Standing in front of the dilapidated, boarded-up house at 826 N. Fourth St., Houston told reporters on Feb. 24 that he will attack Springfield’s problem of abandoned properties if elected mayor. The frontrunner in the Feb. 22 primary election with 32 percent of the vote, Houston wants the city to confiscate abandoned buildings whose owners “flagrantly” ignore city ordinances regarding vacant properties.
Currently, the city requires owners of vacant buildings to register those properties with the city’s Building and Zoning Division and purchase a vacant building permit. New permits cost $100 and last six months, while renewed permits cost $250 and last three months. Many boarded properties stay vacant for years, Houston says.
The house at 826 N. Fourth St. does not have a vacant building permit, according to a representative of the Building and Zoning Division, though it had been cited for code violations as early as 2007, Houston says.
Illinois Times reported in July 2010 that many boarded buildings are not registered, and the city says it lacks the resources to enforce the ordinance. [See “Boarded properties flying under city’s radar,” by Patrick Yeagle, July 29, 2010, at www.illinoistimes.com.]
Houston says part of the problem in the Enos Park neighborhood, where 826 N. Fourth St. is located, is that many property owners within the Mid-Illinois Medical District are holding onto boarded properties because they mistakenly expect to make a profit if those properties are sold to hospitals.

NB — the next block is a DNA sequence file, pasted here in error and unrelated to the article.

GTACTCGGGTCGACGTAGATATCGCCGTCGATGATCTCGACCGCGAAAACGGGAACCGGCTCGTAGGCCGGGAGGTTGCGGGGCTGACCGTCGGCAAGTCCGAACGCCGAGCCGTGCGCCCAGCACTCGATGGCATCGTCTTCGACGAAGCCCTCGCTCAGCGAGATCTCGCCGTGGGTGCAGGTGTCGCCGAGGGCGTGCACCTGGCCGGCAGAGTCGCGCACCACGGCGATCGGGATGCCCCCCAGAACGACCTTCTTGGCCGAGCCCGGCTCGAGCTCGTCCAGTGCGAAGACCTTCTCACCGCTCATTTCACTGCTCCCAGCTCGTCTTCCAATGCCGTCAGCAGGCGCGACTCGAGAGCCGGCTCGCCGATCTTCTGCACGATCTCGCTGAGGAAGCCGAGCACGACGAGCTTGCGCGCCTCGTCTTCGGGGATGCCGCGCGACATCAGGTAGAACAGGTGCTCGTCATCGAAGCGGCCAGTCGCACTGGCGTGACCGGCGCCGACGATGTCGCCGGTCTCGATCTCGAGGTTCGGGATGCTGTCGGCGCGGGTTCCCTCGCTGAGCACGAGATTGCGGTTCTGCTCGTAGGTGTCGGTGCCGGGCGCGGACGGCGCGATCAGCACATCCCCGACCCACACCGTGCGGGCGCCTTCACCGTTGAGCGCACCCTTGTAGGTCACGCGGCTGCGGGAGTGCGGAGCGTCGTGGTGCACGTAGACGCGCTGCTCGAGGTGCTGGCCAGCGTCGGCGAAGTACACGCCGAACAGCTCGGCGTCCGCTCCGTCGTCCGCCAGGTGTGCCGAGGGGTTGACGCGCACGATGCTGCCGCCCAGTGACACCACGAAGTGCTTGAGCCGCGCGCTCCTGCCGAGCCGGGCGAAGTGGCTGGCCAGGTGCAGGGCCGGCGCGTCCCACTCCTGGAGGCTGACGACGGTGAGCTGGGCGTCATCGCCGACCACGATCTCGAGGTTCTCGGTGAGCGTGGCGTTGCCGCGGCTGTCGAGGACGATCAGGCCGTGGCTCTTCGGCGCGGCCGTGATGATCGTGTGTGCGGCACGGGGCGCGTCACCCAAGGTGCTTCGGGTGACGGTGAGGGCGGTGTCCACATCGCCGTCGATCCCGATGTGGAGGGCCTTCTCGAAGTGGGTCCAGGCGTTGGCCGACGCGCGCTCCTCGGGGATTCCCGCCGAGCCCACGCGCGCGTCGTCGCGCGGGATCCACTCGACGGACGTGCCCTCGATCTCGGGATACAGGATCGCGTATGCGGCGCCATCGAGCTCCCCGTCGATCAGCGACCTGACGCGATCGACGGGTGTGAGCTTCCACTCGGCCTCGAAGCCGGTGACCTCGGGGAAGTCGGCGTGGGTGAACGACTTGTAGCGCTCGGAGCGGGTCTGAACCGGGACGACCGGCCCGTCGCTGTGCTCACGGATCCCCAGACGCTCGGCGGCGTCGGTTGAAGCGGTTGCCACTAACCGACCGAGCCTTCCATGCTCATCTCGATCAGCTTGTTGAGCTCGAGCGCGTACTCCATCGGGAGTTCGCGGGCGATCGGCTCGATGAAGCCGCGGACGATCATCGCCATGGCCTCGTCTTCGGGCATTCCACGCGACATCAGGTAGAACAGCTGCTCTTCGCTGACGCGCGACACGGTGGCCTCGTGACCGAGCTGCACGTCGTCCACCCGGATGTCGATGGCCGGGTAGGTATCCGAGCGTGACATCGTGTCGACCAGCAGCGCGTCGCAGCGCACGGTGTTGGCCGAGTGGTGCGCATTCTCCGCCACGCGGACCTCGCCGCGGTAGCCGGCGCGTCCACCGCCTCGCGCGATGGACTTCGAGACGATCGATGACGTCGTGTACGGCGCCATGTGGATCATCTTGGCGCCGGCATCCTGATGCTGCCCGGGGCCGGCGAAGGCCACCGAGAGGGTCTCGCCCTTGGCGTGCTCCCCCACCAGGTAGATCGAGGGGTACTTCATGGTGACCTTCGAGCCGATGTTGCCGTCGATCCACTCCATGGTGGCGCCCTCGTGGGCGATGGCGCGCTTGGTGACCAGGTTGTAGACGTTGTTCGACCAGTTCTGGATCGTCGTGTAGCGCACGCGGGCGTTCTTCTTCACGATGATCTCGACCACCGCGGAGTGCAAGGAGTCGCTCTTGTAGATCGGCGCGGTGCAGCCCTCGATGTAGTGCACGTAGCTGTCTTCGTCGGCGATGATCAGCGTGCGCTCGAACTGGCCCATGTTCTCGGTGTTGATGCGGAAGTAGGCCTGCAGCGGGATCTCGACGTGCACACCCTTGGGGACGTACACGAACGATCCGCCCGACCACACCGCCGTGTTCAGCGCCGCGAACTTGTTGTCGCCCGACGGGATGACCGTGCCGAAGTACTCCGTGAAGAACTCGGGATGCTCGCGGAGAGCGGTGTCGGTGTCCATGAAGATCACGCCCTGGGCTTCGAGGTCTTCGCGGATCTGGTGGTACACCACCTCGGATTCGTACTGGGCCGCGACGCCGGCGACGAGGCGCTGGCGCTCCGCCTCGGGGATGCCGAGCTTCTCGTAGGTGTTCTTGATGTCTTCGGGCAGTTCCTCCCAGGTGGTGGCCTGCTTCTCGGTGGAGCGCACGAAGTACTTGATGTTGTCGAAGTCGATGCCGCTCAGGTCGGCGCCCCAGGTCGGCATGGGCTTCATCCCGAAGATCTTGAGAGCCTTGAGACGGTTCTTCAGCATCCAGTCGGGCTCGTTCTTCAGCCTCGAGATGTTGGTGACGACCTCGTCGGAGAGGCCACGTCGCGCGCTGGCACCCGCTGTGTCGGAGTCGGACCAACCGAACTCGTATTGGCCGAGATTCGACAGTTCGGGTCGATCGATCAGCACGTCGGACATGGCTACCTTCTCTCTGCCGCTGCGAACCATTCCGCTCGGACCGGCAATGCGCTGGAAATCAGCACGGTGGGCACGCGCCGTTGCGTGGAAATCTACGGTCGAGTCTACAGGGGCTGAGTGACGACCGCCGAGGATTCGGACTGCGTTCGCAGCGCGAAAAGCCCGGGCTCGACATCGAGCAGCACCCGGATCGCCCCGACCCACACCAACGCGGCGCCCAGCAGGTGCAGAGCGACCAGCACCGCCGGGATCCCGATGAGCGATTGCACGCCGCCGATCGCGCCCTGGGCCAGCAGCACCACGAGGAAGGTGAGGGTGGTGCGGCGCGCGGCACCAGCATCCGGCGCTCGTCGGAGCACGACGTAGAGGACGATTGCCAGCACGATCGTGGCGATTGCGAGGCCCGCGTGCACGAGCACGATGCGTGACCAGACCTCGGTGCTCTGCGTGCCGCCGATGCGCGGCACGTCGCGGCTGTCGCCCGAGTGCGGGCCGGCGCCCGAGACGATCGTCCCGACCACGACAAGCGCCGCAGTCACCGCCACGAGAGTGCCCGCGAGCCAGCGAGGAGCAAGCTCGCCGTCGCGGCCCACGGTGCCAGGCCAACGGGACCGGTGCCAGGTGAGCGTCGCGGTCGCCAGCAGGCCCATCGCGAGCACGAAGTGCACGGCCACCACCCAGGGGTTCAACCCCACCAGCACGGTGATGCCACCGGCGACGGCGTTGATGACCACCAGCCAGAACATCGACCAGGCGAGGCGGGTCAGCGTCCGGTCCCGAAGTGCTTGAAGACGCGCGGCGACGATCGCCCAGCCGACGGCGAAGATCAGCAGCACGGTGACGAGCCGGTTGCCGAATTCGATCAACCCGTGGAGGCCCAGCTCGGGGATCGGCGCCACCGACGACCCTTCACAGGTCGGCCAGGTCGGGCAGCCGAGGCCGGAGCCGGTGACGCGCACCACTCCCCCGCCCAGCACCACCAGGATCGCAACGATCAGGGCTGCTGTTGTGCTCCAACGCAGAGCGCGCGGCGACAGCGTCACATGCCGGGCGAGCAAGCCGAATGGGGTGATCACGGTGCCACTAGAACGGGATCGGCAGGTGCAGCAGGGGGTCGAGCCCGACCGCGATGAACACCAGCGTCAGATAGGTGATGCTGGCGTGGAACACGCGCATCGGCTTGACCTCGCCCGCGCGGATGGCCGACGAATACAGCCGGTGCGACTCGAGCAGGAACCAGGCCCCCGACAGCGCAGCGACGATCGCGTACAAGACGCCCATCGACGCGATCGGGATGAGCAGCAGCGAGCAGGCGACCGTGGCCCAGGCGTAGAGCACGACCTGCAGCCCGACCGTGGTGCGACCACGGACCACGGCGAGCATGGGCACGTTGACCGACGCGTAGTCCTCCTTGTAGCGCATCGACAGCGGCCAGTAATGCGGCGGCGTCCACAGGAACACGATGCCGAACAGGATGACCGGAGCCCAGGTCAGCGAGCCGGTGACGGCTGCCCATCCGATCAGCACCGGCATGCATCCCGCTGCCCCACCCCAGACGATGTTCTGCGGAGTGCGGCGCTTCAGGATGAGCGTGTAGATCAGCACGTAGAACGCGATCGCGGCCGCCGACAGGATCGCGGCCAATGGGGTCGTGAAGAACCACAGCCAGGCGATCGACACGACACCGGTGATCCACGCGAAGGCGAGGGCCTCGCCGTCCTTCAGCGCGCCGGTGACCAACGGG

“People don’t understand that those properties will never be zoned commercial,” he says.
Houston points to the work of the Enos Park Neighborhood Improvement Association in rehabilitating abandoned properties.
“These properties are owner-occupied homes where the owners have made extensive investments of money, time and sweat to rehabilitate older structures into high-quality housing that anyone would be proud to live in,” Houston says, motioning toward restored houses down the street. “How can you expect people to make these types of investments when you have abandoned properties all over the neighborhood?”
Houston says the city isn’t doing its part to remedy the problem, particularly with regard to the house standing vacant and crumbling behind him.
“It is apparent that the City of Springfield needs to put more resources into the enforcement process to eliminate structures like this, as well as the building across the street and to the immediate south,” Houston says.
His plan involves hiring two city attorneys who would work solely on holding property owners responsible for abandoned buildings. The fee revenue brought in by those attorneys would be more than enough to make up for their salaries, Houston claims, saying there could be as many as 800 boarded properties in Springfield for which fines should be collected.
Under Houston’s plan, the city would put liens on property whose owners accumulate $2,000 or more in unpaid fines. Property owners would have an opportunity to pay the fines and submit a plan to remedy code violations, but the city would foreclose on properties whose owners don’t cooperate. The fines could come from the registration fee, bills from the city for mowing unkempt properties or a variety of code violations.
Buildings that can be renovated would be turned over to private developers or local non-profits that rehabilitate properties for the cost of a single dollar. Houston says he would also require a timeline for renovations be put in place to ensure specific progress. The city’s vacant property permit application already requires property owners to identify a schedule for completing repairs as part of a vacant building plan, but the plans do not seem to be enforced regularly.
“Letting these types of properties continue to have a negative impact on the neighborhood is simply unacceptable,” Houston says. “As mayor, I will take back our neighborhoods one abandoned property at a time.”
Contact Patrick Yeagle at firstname.lastname@example.org.